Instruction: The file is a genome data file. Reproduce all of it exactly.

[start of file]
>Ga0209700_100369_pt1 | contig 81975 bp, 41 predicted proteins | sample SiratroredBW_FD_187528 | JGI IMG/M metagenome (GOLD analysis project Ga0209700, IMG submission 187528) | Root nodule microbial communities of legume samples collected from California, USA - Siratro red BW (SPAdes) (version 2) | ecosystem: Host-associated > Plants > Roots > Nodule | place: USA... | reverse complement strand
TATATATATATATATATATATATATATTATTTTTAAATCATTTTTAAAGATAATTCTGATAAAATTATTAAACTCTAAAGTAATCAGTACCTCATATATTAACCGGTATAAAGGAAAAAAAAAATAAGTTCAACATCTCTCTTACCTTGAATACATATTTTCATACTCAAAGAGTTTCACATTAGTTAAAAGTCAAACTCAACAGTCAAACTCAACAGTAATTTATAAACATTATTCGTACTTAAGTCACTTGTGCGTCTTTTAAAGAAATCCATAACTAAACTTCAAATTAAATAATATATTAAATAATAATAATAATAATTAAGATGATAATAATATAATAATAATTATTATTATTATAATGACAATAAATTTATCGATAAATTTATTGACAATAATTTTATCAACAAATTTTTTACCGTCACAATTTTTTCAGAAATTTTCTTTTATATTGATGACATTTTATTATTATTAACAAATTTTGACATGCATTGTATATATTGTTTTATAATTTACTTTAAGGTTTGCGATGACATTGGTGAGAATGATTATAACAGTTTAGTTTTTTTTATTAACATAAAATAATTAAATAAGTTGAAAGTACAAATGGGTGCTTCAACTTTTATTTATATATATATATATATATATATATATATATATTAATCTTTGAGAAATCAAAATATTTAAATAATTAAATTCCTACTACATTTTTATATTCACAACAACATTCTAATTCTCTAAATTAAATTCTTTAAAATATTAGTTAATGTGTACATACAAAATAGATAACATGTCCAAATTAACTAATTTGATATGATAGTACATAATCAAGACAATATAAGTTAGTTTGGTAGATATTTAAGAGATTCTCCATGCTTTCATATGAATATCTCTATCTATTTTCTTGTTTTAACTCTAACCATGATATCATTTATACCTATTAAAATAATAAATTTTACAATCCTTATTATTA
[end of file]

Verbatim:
>Ga0209700_100369_pt1 | contig 81975 bp, 41 predicted proteins | sample SiratroredBW_FD_187528 | JGI IMG/M metagenome (GOLD analysis project Ga0209700, IMG submission 187528) | Root nodule microbial communities of legume samples collected from California, USA - Siratro red BW (SPAdes) (version 2) | ecosystem: Host-associated > Plants > Roots > Nodule | place: USA... | reverse complement strand
TATATATATATATATATATATATATATTATTTTTAAATCATTTTTAAAGATAATTCTGATAAAATTATTAAACTCTAAAGTAATCAGTACCTCATATATTAACCGGTATAAAGGAAAAAAAAAATAAGTTCAACATCTCTCTTACCTTGAATACATATTTTCATACTCAAAGAGTTTCACATTAGTTAAAAGTCAAACTCAACAGTCAAACTCAACAGTAATTTATAAACATTATTCGTACTTAAGTCACTTGTGCGTCTTTTAAAGAAATCCATAACTAAACTTCAAATTAAATAATATATTAAATAATAATAATAATAATTAAGATGATAATAATATAATAATAATTATTATTATTATAATGACAATAAATTTATCGATAAATTTATTGACAATAATTTTATCAACAAATTTTTTACCGTCACAATTTTTTCAGAAATTTTCTTTTATATTGATGACATTTTATTATTATTAACAAATTTTGACATGCATTGTATATATTGTTTTATAATTTACTTTAAGGTTTGCGATGACATTGGTGAGAATGATTATAACAGTTTAGTTTTTTTTATTAACATAAAATAATTAAATAAGTTGAAAGTACAAATGGGTGCTTCAACTTTTATTTATATATATATATATATATATATATATATATATTAATCTTTGAGAAATCAAAATATTTAAATAATTAAATTCCTACTACATTTTTATATTCACAACAACATTCTAATTCTCTAAATTAAATTCTTTAAAATATTAGTTAATGTGTACATACAAAATAGATAACATGTCCAAATTAACTAATTTGATATGATAGTACATAATCAAGACAATATAAGTTAGTTTGGTAGATATTTAAGAGATTCTCCATGCTTTCATATGAATATCTCTATCTATTTTCTTGTTTTAACTCTAACCATGATATCATTTATACCTATTAAAATAATAAATTTTACAATCCTTATTATTA